Bulgaria Table of Contents

Until the 1920s, peasants relied on traditional medicine and went to a doctor or hospital only as a last resort. Traditional healers believed that many illnesses were caused by evil spirits (baiane) and could therefore be treated with magic, with chants against the spirits, with prayers, or by using medicinal herbs. The knowledge of healing herbs was highly valued in village society. For healing one could also drink, wash, or bathe in water from mineral springs, some of which were considered holy. Even in postcommunist Bulgaria, some resorted to herbal medicine or to persons with reputed extrasensory healing powers. Herbalists and "extrasenses" resurged in popularity in Bulgaria after the overthrow of Zhivkov. Because of the skepticism of conventional doctors, little research was done on the validity of traditional herbal medicine, but in 1991 doctors began to consider rating skilled herbalists as qualified specialists.

Beginning in 1944, Bulgaria made significant progress in increasing life expectancy and decreasing infant mortality rates. In 1986 Bulgaria's life expectancy was 68.1 years for men and 74.4 years for women. In 1939 the mortality rate for children under one year had been 138.9 per 1,000; by 1986 it was 18.2 per 1,000, and in 1990 it was 14 per 1,000, the lowest rate in Eastern Europe. The proportion of long-lived people in Bulgaria was quite large; a 1988 study cited a figure of 52 centenarians per 1 million inhabitants, most of whom lived in the Smolyan, Kurdzhali, and Blagoevgrad regions.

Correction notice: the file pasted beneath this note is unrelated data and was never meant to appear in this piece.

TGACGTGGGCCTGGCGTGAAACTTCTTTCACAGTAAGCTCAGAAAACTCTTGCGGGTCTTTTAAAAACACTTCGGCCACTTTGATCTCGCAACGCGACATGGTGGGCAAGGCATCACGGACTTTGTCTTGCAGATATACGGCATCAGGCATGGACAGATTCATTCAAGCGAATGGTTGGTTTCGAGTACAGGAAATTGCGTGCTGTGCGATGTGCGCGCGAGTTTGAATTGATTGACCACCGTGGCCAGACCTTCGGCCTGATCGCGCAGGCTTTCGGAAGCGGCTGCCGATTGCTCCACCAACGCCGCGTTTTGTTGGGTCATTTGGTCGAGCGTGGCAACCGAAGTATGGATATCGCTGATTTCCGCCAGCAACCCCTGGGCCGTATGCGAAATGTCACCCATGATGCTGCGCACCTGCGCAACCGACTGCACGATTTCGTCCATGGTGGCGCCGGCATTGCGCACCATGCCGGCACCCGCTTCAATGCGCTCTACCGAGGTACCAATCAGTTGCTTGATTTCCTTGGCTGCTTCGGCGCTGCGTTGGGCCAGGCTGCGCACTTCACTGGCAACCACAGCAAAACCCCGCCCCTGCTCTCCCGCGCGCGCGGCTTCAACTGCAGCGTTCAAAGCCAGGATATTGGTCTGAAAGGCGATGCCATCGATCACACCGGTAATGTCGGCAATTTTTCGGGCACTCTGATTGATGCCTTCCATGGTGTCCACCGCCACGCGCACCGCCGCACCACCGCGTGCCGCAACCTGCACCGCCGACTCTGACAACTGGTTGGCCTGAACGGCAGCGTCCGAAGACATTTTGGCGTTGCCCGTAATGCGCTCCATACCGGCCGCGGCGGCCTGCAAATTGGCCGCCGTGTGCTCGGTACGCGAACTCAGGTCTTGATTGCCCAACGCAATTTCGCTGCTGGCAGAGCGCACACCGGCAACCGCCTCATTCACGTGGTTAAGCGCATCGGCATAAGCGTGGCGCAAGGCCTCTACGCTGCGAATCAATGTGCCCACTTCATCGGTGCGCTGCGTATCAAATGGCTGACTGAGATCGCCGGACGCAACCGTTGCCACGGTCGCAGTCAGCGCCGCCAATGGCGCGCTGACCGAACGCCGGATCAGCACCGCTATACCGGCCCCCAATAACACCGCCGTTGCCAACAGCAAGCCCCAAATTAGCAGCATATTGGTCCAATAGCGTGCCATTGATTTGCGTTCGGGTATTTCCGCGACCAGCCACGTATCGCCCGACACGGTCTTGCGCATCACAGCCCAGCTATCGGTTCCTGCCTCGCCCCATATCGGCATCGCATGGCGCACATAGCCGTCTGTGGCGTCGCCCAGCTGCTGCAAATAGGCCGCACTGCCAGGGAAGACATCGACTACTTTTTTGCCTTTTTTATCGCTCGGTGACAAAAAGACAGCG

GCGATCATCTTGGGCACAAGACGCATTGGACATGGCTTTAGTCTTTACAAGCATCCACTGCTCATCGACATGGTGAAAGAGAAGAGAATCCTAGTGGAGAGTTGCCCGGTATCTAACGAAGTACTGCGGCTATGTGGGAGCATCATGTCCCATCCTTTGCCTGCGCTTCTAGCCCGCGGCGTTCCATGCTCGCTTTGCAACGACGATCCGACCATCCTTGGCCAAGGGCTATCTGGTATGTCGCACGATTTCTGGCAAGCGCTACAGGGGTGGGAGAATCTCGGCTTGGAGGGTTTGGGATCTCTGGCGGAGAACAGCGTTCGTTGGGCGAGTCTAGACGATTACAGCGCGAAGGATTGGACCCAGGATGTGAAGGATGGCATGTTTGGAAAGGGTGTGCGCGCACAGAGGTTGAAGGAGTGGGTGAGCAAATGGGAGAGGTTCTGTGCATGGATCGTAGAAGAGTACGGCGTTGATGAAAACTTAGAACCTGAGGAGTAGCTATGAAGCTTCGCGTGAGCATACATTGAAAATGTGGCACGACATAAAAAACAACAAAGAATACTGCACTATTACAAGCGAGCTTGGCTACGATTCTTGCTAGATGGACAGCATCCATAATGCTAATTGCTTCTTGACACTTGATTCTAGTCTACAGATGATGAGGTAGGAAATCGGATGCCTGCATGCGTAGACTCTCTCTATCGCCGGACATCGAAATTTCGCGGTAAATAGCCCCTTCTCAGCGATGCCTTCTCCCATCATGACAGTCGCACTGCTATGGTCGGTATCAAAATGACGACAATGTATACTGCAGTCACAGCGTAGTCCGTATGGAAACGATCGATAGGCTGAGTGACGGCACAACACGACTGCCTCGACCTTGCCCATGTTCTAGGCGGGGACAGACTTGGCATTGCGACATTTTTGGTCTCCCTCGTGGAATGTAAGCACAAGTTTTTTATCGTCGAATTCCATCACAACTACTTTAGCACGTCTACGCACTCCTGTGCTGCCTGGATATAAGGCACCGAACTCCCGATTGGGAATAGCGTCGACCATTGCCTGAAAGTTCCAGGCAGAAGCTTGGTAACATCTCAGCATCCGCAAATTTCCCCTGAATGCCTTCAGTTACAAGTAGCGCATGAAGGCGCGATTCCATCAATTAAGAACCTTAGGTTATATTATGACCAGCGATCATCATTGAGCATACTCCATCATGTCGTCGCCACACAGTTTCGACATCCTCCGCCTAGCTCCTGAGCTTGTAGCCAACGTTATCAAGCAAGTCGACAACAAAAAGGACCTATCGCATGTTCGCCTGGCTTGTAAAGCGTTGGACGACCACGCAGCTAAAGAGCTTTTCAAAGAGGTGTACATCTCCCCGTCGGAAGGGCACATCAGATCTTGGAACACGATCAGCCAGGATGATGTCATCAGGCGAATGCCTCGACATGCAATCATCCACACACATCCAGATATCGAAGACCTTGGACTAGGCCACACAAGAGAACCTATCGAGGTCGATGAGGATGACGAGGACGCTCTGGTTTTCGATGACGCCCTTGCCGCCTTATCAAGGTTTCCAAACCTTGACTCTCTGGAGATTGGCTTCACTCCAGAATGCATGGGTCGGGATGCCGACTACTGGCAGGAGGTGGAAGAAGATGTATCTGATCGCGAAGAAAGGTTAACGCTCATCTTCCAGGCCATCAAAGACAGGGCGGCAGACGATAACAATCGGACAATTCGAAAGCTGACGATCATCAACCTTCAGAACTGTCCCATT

The steady demographic aging of the Bulgarian population was a concern, however. In the 1980s, the number of children in the population decreased by over 100,000. The prenatal mortality rate for 1989 was 11 per 1,000, twice that in West European countries. In 1989 the mortality rate for children of ages one to fourteen was twice as great as in Western Europe. The mortality rate for village children was more than twice the rate for city children. However, in 1990 some Bulgarian cities had mortality rates as low as 8.9 per 1,000, which compared favorably with the rates in Western Europe.

Poor conditions in maternity wards and shortages of baby needs worried new and prospective mothers. Hospital staff shortages meant that doctors and nurses were overworked and babies received scant attention. Expensive neonatal equipment was not available in every hospital, and transferral to better-equipped facilities was rare. In 1990 the standard minimum weight to ensure survival at birth was 1,000 grams, compared with the World Health Organization standard of 500 grams.